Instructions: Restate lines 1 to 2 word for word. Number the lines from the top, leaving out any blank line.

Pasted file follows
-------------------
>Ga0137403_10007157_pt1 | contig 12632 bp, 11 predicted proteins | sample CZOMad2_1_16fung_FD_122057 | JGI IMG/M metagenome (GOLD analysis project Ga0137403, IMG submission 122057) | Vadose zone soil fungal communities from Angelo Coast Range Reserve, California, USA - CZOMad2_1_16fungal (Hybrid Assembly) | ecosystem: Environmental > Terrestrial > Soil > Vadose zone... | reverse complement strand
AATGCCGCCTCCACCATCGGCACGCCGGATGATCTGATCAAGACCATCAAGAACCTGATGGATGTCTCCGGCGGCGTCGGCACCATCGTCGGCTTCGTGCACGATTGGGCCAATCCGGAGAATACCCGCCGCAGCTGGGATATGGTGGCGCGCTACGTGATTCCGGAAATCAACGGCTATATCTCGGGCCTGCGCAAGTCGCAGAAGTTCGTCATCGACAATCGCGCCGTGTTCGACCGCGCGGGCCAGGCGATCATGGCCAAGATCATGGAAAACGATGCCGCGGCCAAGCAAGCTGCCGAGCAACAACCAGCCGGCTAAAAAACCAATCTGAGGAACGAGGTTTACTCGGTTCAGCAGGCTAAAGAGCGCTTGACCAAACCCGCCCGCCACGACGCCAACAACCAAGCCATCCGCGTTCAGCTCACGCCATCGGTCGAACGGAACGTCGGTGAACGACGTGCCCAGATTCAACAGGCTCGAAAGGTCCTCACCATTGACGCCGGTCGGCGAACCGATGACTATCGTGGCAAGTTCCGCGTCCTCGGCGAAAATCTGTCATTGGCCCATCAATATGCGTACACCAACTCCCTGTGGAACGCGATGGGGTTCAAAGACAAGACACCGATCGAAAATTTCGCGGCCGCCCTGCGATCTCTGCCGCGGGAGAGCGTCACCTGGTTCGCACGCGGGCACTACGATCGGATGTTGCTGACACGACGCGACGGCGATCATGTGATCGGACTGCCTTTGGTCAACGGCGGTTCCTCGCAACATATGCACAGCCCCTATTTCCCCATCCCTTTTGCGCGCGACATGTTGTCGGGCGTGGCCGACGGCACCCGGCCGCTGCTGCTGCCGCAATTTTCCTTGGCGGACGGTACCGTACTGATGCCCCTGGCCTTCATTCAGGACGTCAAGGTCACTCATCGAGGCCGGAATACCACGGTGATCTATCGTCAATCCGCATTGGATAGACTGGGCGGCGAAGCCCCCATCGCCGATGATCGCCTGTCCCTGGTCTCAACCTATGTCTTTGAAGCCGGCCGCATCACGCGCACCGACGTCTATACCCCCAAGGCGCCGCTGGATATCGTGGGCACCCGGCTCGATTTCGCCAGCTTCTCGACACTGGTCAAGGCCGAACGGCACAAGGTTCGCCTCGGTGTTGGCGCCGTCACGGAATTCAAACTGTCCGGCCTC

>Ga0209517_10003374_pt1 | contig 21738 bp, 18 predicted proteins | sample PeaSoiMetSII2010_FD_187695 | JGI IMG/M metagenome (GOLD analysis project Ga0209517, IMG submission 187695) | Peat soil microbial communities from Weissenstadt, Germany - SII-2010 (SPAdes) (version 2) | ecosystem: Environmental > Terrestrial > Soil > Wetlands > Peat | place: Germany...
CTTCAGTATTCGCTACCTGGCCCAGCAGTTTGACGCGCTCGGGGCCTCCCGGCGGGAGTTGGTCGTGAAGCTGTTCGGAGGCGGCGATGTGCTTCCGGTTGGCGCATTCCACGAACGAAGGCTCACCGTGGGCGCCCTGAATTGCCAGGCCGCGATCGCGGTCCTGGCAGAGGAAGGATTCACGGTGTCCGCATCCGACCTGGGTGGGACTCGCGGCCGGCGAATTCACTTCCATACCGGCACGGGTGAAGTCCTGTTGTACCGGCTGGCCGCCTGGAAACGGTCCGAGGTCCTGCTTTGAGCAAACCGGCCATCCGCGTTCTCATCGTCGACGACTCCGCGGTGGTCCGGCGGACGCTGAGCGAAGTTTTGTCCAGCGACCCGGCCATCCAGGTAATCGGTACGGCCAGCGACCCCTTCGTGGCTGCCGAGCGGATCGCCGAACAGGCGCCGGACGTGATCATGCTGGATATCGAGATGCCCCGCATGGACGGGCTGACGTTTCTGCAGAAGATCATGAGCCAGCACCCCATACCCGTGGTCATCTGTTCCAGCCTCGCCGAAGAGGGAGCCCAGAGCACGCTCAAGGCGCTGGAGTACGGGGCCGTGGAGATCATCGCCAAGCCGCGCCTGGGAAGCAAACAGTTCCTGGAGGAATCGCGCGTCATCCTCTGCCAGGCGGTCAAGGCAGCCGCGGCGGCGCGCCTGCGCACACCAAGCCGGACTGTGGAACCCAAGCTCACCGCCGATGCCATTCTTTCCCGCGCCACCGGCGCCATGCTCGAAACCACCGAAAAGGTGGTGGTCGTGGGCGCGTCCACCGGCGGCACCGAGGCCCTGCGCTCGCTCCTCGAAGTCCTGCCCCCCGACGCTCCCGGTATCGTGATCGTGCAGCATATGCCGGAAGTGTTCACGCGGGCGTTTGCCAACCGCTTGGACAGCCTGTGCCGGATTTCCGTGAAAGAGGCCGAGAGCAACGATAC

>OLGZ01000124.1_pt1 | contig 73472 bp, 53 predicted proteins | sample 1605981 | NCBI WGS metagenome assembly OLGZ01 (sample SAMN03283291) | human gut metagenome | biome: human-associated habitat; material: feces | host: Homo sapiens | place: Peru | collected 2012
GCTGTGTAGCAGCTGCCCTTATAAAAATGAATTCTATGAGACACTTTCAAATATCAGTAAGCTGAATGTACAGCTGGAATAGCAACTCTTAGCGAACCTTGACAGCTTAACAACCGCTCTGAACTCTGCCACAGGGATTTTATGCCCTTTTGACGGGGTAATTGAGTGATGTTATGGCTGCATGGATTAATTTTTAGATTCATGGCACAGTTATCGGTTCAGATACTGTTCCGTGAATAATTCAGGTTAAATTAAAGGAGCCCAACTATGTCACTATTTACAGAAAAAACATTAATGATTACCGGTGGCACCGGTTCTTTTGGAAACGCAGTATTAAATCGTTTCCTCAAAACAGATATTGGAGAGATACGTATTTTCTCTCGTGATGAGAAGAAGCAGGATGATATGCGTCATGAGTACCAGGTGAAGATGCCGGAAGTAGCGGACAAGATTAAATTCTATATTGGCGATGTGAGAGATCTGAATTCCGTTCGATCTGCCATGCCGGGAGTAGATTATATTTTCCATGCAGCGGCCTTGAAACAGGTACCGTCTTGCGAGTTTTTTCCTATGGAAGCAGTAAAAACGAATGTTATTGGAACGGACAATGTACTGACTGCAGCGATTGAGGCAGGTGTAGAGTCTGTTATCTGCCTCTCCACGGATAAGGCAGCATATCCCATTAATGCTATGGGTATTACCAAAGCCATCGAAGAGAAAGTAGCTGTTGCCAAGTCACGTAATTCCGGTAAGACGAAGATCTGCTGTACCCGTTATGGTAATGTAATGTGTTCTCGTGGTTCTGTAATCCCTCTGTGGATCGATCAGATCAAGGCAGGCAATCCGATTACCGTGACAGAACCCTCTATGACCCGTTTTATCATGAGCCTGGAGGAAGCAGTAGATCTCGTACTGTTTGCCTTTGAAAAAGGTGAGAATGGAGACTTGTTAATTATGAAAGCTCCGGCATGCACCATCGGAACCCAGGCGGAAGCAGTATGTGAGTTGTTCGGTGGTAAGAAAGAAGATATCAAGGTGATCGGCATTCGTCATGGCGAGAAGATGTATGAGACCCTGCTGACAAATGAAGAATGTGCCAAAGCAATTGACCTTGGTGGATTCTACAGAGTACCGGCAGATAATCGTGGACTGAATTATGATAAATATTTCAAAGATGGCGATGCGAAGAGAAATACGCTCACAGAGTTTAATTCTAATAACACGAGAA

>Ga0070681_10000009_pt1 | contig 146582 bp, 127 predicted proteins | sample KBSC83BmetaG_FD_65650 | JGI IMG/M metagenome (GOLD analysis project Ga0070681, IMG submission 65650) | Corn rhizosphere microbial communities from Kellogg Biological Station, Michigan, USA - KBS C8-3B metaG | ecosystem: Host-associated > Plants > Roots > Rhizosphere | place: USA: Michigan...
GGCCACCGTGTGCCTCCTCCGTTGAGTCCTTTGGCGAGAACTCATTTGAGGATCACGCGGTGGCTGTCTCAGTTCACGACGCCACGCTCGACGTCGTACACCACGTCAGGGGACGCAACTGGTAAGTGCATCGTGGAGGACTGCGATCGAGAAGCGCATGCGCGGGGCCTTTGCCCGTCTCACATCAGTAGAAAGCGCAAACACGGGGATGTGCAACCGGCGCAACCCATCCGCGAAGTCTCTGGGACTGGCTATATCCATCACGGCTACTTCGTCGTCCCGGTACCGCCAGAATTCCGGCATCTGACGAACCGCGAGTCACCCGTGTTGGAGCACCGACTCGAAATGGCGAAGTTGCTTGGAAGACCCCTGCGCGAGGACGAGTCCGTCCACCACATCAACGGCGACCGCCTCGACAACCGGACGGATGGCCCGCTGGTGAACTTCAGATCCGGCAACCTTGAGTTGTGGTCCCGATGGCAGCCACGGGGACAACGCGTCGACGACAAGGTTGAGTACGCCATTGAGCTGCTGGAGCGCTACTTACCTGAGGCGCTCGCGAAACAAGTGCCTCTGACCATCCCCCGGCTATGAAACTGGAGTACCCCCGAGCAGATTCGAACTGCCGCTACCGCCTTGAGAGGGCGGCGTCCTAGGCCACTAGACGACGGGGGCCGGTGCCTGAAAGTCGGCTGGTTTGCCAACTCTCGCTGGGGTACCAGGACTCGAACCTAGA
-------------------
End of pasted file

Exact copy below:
>Ga0137403_10007157_pt1 | contig 12632 bp, 11 predicted proteins | sample CZOMad2_1_16fung_FD_122057 | JGI IMG/M metagenome (GOLD analysis project Ga0137403, IMG submission 122057) | Vadose zone soil fungal communities from Angelo Coast Range Reserve, California, USA - CZOMad2_1_16fungal (Hybrid Assembly) | ecosystem: Environmental > Terrestrial > Soil > Vadose zone... | reverse complement strand
AATGCCGCCTCCACCATCGGCACGCCGGATGATCTGATCAAGACCATCAAGAACCTGATGGATGTCTCCGGCGGCGTCGGCACCATCGTCGGCTTCGTGCACGATTGGGCCAATCCGGAGAATACCCGCCGCAGCTGGGATATGGTGGCGCGCTACGTGATTCCGGAAATCAACGGCTATATCTCGGGCCTGCGCAAGTCGCAGAAGTTCGTCATCGACAATCGCGCCGTGTTCGACCGCGCGGGCCAGGCGATCATGGCCAAGATCATGGAAAACGATGCCGCGGCCAAGCAAGCTGCCGAGCAACAACCAGCCGGCTAAAAAACCAATCTGAGGAACGAGGTTTACTCGGTTCAGCAGGCTAAAGAGCGCTTGACCAAACCCGCCCGCCACGACGCCAACAACCAAGCCATCCGCGTTCAGCTCACGCCATCGGTCGAACGGAACGTCGGTGAACGACGTGCCCAGATTCAACAGGCTCGAAAGGTCCTCACCATTGACGCCGGTCGGCGAACCGATGACTATCGTGGCAAGTTCCGCGTCCTCGGCGAAAATCTGTCATTGGCCCATCAATATGCGTACACCAACTCCCTGTGGAACGCGATGGGGTTCAAAGACAAGACACCGATCGAAAATTTCGCGGCCGCCCTGCGATCTCTGCCGCGGGAGAGCGTCACCTGGTTCGCACGCGGGCACTACGATCGGATGTTGCTGACACGACGCGACGGCGATCATGTGATCGGACTGCCTTTGGTCAACGGCGGTTCCTCGCAACATATGCACAGCCCCTATTTCCCCATCCCTTTTGCGCGCGACATGTTGTCGGGCGTGGCCGACGGCACCCGGCCGCTGCTGCTGCCGCAATTTTCCTTGGCGGACGGTACCGTACTGATGCCCCTGGCCTTCATTCAGGACGTCAAGGTCACTCATCGAGGCCGGAATACCACGGTGATCTATCGTCAATCCGCATTGGATAGACTGGGCGGCGAAGCCCCCATCGCCGATGATCGCCTGTCCCTGGTCTCAACCTATGTCTTTGAAGCCGGCCGCATCACGCGCACCGACGTCTATACCCCCAAGGCGCCGCTGGATATCGTGGGCACCCGGCTCGATTTCGCCAGCTTCTCGACACTGGTCAAGGCCGAACGGCACAAGGTTCGCCTCGGTGTTGGCGCCGTCACGGAATTCAAACTGTCCGGCCTC